So the Police officer who claimed to have witnessed the row between his colleagues on duty in Downing Street, and former Tory chief whip Andrew Mitchell, but turned out not to have been there, has owned up: “PC Keith Wallis, 53, admitted falsely claiming to have witnessed a row between then-cabinet minister Andrew Mitchell and police in September 2012”. He will be sentenced next month.
And the Commissioner of the Met, Bernard Hogan-Howe, has said sorry: “I would also like to apologise to Mr Mitchell that an MPS [Metropolitan Police Service] officer clearly lied about seeing him behaving in a certain manner ... I will be writing to him offering to meet and apologise in person”. PC Wallis will tender his resignation from the force later today. But that is not quite that.
The endorsement of the initial Police report on the row, which PC Wallis’ statement, made in an email to Mitchell’s deputy John Randall, who is his MP, was taken as proof by several media outlets that their initial story on Plebgate was correct. In fact, both original and endorsement were single-sourced from Police officers, at least one of which was shown to have made his account up.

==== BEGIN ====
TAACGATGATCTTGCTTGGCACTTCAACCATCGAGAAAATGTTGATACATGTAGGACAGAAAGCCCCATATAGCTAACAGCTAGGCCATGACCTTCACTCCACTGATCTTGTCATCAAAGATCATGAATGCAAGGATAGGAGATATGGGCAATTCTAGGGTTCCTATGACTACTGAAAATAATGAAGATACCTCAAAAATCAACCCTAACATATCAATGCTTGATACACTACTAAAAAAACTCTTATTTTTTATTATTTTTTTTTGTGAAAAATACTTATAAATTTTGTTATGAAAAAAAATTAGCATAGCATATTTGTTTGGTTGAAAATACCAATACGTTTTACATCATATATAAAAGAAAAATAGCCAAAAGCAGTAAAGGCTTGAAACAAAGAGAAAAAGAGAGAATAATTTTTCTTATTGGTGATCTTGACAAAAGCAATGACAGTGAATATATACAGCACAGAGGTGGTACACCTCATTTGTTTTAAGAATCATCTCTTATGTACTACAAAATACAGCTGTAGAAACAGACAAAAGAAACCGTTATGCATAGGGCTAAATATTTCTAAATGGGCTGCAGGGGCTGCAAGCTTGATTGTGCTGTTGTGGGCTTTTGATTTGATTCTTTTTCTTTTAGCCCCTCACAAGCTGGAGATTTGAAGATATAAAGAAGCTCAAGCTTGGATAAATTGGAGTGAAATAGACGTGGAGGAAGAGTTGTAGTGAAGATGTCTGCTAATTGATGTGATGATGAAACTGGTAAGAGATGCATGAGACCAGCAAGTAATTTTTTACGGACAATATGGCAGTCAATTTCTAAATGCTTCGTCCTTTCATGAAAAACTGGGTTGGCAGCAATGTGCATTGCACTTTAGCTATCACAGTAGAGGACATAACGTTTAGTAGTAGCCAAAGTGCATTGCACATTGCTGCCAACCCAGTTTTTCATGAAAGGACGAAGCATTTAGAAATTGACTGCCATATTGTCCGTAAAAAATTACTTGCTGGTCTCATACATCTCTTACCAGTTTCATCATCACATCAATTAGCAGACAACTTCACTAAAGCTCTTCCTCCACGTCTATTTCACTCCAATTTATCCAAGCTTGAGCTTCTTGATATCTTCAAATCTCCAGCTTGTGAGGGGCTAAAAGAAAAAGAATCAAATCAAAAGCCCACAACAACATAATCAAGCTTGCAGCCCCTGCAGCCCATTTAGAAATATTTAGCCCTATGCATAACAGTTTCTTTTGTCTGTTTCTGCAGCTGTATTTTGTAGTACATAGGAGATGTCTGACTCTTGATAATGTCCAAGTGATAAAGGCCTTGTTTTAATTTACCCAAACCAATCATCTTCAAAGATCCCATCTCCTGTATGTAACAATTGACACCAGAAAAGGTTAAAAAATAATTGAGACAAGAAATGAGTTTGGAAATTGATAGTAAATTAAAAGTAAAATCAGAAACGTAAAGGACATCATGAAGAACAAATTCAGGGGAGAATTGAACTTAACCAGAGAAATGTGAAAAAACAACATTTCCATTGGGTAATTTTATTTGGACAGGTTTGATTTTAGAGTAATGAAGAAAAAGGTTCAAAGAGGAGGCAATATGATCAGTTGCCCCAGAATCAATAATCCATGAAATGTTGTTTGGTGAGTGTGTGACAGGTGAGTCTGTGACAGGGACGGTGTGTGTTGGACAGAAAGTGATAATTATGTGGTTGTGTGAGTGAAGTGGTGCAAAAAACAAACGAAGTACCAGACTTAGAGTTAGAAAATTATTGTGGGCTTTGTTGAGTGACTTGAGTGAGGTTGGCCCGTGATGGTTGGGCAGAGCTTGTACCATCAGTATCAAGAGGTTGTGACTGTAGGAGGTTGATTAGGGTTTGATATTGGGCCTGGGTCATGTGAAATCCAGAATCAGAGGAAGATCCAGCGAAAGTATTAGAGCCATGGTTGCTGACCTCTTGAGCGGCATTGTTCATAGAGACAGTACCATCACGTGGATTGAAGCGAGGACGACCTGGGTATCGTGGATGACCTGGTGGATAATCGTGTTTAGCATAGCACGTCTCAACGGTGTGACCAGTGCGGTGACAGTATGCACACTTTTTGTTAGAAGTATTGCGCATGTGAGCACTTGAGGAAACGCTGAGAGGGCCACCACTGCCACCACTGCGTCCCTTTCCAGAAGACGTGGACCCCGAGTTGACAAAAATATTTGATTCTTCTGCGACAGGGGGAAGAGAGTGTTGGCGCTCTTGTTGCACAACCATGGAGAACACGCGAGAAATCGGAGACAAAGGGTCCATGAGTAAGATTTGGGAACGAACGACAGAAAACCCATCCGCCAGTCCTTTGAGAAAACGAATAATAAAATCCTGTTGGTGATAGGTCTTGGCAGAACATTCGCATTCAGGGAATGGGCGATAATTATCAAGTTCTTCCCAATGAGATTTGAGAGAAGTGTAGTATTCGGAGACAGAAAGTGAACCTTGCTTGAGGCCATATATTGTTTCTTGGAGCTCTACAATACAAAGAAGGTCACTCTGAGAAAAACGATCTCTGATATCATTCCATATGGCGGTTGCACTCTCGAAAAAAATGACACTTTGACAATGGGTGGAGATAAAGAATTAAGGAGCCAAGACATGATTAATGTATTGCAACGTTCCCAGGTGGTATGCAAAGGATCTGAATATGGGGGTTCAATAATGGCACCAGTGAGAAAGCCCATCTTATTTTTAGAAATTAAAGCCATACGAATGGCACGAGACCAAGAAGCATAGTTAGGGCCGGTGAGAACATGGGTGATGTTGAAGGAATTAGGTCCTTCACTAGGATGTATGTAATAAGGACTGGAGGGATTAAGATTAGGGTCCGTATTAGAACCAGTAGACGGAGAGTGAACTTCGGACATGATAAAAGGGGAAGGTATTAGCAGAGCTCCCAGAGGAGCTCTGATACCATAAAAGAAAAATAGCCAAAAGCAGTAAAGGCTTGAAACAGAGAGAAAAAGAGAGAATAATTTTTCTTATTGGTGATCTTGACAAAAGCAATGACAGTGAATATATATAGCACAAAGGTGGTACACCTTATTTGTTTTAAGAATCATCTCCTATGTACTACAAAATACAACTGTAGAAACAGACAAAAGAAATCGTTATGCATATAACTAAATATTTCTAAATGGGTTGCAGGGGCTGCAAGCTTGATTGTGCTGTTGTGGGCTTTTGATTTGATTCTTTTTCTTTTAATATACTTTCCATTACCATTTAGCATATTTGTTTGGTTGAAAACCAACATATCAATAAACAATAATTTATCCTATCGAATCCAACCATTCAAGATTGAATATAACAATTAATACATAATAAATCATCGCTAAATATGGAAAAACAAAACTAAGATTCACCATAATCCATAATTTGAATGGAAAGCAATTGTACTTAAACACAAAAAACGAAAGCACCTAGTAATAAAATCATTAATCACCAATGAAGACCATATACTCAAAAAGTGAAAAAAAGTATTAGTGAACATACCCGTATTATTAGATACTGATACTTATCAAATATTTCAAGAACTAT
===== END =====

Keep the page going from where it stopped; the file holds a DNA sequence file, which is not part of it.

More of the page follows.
When the proper investigative journalism needed doing, it was not the press who stepped up to the plate, but Michael Crick of Channel 4 News, a programme that is a frequent target of the right-wing press, who would rather it report only in the style, and on the subjects, of which it approves. Despite the lavish budgets available to the likes of the Daily Mail, they sat on their hands and did nothing.
Worse, the Mail, their broadsheet pals at the Maily Telegraph, and the Murdoch Sun, were more than happy to let the Police feed them those single-sourced stories, which were then published as fact, before it became clear that someone in the Met had been telling porkies. All then laid into the Police for dishonesty, while being unable to understand that they had been willing participants.
And that continues today, with the Mail covering the guilty plea but still asserting that Mitchell told officers on duty in Downing Street “learn your f***ing place”. The Telegraph notes that Young Dave called the whole affair a jolly bad show, and then has the brass neck to ask “Plebgate: why has one four-letter word caused such a long-lasting row?”, without admitting that it may be partly down to them.
At least the Sun is being a little more circumspect, but then, it’s in the firing line of Mitchell’s libel action. But what the press won’t be admitting is that, like the Birmingham Six, Guildford Four, Winston Silcott, Colin Stagg, Hillsborough, Orgreave, Blair Peach, and Jean Charles de Menezes, they took a single Police source as fact and were then proved to have got it wrong.
That kind of press behaviour happens too often. And it’s not good enough.